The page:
"Cain and Abel" (1919) by Lovis Corinth (Artvee)
Am I my brother's keeper?
Often, this phrase comes up as an ethical question when people mean to ask "What do we owe each other?" — like in Jodi Picoult's novel My Sister's Keeper. In the original story, however, it's telling that God doesn't even bother to answer this question. God sees through the facetiousness of the question and says, "I hear Abel's blood crying out to me from the earth!" You see, Cain had asked this question to get out of owning his responsibility for his brother's death, but it didn't work. God saw through his farce.
Today, the question of "What do we owe each other?" takes on a particular urgency as political discourse drives us apart, environmental devastation drives people from their homelands, and greedy ultra-wealthy corporations that refuse to pay their workers a living wage make basic needs like food and housing out of reach for far too many working families.
This urgency is what Pope Francis was getting at in his recently released apostolic exhortation Laudate Deum when he said that he realized in the eight years since he released Laudato Si', "our responses have not been adequate, while the world in which we live is collapsing and may be nearing the breaking point."
The question of what we owe each other is vast. What do I owe the sisters with whom I live? What do I owe the people in my neighborhood? In my town? In my country? Around the world?
I look back at Cain's question — an attempt to justify his own actions, his own greed. Then I return to the question today. I can't help but think of how the reality of the systemic injustice so many people face changes this question from a genuine "What do we owe each other?" to Cain's facetious "Am I my brother's keeper?"
A few weeks ago, I worked with some folks in Louisville to host a "Rally for a Better Federal Budget." Mary Danhauer, a member of the Network Kentucky Advocates Team and a retired nurse practitioner, talked about the impact of poverty and chronic stress on the body. "The pandemic made it clear that poverty is a cause of premature death, and poverty is a product of policy decisions. Thus, we call it 'policy murder.' "
Policy murder — like Cain murdered Abel. Perhaps unable to see the deadly systems, perhaps merely unwilling, we ask, "Am I my brother's keeper?"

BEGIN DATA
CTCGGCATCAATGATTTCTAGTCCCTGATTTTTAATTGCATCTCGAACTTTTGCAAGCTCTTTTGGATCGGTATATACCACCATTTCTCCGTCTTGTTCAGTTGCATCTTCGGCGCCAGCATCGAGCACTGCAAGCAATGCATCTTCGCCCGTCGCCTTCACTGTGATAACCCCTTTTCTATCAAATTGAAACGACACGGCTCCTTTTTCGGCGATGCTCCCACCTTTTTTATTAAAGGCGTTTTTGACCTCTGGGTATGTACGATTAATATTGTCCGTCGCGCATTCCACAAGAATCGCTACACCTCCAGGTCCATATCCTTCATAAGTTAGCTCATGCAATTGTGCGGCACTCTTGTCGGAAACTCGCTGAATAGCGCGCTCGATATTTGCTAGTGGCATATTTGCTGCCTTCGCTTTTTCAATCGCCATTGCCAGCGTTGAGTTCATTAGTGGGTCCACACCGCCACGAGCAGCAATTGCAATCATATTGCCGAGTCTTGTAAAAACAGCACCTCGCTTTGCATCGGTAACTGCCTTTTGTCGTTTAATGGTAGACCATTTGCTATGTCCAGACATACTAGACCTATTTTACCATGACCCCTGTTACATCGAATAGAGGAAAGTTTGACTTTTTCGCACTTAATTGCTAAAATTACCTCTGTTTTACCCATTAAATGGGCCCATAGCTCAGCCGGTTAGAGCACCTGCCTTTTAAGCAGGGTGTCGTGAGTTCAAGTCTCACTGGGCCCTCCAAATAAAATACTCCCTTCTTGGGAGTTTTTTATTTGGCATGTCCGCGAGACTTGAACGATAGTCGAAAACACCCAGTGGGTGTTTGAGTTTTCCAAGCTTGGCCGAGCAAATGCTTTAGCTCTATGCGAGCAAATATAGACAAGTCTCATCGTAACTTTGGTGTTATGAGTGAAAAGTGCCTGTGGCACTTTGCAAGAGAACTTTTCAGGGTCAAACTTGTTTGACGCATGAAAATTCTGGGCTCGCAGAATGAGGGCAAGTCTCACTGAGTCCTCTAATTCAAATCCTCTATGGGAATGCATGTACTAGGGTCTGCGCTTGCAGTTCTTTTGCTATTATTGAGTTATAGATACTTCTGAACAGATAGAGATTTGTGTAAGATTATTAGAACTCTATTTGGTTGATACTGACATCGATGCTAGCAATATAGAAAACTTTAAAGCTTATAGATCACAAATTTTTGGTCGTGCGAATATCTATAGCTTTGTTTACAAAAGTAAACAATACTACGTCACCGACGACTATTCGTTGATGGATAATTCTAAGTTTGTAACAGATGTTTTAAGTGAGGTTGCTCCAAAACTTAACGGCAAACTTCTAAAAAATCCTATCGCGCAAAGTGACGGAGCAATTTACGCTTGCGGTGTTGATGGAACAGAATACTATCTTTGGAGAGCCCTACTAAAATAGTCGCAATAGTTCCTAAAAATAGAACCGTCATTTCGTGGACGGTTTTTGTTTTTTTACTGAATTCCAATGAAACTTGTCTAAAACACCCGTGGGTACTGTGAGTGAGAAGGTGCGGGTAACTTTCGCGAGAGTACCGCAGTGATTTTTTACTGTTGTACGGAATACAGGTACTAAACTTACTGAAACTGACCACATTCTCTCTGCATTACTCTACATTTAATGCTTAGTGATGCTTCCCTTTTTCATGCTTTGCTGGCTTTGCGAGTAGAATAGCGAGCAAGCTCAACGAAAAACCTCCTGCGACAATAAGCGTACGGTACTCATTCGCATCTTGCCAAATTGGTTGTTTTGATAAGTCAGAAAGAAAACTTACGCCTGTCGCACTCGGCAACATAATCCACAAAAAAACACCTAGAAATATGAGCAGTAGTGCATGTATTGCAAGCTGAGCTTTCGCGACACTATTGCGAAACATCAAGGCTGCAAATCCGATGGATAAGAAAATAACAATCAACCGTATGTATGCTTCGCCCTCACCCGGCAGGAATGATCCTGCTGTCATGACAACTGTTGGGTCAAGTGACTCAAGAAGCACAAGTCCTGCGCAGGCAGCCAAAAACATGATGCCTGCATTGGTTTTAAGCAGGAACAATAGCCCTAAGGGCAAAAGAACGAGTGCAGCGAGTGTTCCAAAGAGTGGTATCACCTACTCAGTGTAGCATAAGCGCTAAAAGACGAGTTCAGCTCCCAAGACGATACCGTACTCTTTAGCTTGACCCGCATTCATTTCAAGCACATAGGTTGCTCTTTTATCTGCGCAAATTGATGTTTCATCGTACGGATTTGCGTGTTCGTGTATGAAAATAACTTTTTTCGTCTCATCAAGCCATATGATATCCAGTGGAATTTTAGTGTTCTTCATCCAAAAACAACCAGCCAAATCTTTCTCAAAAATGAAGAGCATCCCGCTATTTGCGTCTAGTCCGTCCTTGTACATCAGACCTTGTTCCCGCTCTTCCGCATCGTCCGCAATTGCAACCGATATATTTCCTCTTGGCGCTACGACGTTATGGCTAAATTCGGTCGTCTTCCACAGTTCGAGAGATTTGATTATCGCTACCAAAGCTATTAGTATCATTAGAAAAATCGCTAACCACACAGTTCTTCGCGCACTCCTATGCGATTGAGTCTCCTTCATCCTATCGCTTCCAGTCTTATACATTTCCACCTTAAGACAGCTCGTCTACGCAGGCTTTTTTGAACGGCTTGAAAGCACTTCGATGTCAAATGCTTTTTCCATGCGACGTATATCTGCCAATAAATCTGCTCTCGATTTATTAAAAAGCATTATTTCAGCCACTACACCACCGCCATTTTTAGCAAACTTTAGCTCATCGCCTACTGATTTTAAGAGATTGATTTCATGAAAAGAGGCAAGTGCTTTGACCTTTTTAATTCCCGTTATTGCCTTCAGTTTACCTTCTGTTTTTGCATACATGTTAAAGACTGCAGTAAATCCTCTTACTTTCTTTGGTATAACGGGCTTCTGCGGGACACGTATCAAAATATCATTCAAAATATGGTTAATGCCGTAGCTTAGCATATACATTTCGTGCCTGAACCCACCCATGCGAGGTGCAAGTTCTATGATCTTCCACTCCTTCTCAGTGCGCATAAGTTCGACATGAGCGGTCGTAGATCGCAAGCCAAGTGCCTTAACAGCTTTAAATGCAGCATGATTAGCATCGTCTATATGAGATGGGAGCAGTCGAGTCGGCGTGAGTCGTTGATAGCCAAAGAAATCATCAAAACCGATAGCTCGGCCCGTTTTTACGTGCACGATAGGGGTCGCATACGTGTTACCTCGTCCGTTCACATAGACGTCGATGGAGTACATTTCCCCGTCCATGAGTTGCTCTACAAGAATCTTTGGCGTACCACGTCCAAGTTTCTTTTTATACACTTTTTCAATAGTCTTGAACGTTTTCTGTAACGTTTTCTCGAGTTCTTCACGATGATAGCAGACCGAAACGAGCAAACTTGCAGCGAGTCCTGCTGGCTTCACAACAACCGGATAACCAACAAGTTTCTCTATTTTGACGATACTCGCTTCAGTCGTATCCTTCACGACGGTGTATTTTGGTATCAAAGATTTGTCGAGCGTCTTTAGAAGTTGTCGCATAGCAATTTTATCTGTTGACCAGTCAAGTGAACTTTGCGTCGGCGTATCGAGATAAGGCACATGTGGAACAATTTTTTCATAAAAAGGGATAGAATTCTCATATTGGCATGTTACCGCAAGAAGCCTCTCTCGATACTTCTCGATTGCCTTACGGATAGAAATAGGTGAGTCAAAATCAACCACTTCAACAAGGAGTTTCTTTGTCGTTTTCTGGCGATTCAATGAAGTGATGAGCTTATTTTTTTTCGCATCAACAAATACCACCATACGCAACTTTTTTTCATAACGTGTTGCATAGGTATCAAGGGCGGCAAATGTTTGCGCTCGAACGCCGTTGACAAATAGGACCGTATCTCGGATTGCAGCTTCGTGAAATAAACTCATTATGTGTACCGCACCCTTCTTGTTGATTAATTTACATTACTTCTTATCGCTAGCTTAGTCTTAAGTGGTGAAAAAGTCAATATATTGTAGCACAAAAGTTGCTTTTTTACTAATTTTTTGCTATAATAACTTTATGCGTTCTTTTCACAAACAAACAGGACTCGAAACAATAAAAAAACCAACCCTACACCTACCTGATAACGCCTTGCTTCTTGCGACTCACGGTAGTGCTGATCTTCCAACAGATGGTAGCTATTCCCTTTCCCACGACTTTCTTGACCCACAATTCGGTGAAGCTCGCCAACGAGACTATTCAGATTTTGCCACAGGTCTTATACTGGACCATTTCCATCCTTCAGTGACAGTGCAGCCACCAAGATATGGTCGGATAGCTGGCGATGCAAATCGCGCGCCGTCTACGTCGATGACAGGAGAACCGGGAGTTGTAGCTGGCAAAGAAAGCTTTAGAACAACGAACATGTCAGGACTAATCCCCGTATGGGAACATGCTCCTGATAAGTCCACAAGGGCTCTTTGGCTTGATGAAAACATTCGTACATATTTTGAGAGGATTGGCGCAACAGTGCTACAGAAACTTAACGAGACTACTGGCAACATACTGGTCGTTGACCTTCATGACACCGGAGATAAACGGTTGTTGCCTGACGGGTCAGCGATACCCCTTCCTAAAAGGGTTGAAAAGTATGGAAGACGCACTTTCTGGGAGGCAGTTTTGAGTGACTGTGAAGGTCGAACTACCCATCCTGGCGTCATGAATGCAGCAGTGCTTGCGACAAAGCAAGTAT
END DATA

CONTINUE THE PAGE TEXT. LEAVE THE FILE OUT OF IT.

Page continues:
These are the questions our political leaders should be asking as they craft policies that impact us. These are the questions we should be asking of our political leaders when we consider how to cast our votes.
What do we owe people forced to flee their homelands partially because of the impact of climate change brought about disproportionately by the emissions from the United States and other Western nations and partially because of the actions of the U.S. over decades to destabilize Central American countries in promotion of our own ends? Surely, we owe them more than being subjected to deadly conditions as they wait their chance to seek asylum in our nation.
What do we owe working people who face food and housing insecurity because the prices of food and housing have skyrocketed while wages have barely gone up? Surely, we owe them a federal minimum wage that keeps up with the cost of living — or at least reliable assistance through government aid to offset the failings of the economic system.
What do we owe people with vastly different political viewpoints than we have? Surely, we owe them treatment in alignment with their basic dignity that comes from the fact that they were created in the Imago Dei, the image of God.
Catholic social teaching makes it clear: it's not enough to be a good person. It's not enough to volunteer at or donate to our local food pantry. These things are good and important and commendable. But they're not enough.
As people living in a democracy, we have the power to push for the change we want to see.
We must work to change the systems that create poverty. We must work to uphold the dignity of work and the rights of workers through living wages, just work schedules, and safe working conditions.
We must prioritize the needs of people living in poverty and those who have been pushed to the economic and social margins of our society.
We must act to combat climate change — which means we must work together within and across national boundaries to create and uphold communal commitments.
We can do none of these things effectively when we do them alone. But there is good news: we can act together. As people living in a democracy, we have the power to push for the change we want to see — when we come together across our differences and act to ensure our government protects all of us, no exceptions.
Just a few weeks ago, our calls to Congress helped pass a temporary budget that had no harmful cuts to social service programs and no harmful immigration policies. This work continues. You're invited to join, to participate in a movement to create a society where we meet our moral obligations to each other.
In the Christian Scriptures, the First Letter of John looks back to the story of Cain and Abel with new eyes: "This, remember, is the message you heard from the beginning: we should love one another. Do not be like Cain, who belonged to the Evil One and killed his brother." May we act together to create a world with more policies that promote life than we see in our world today.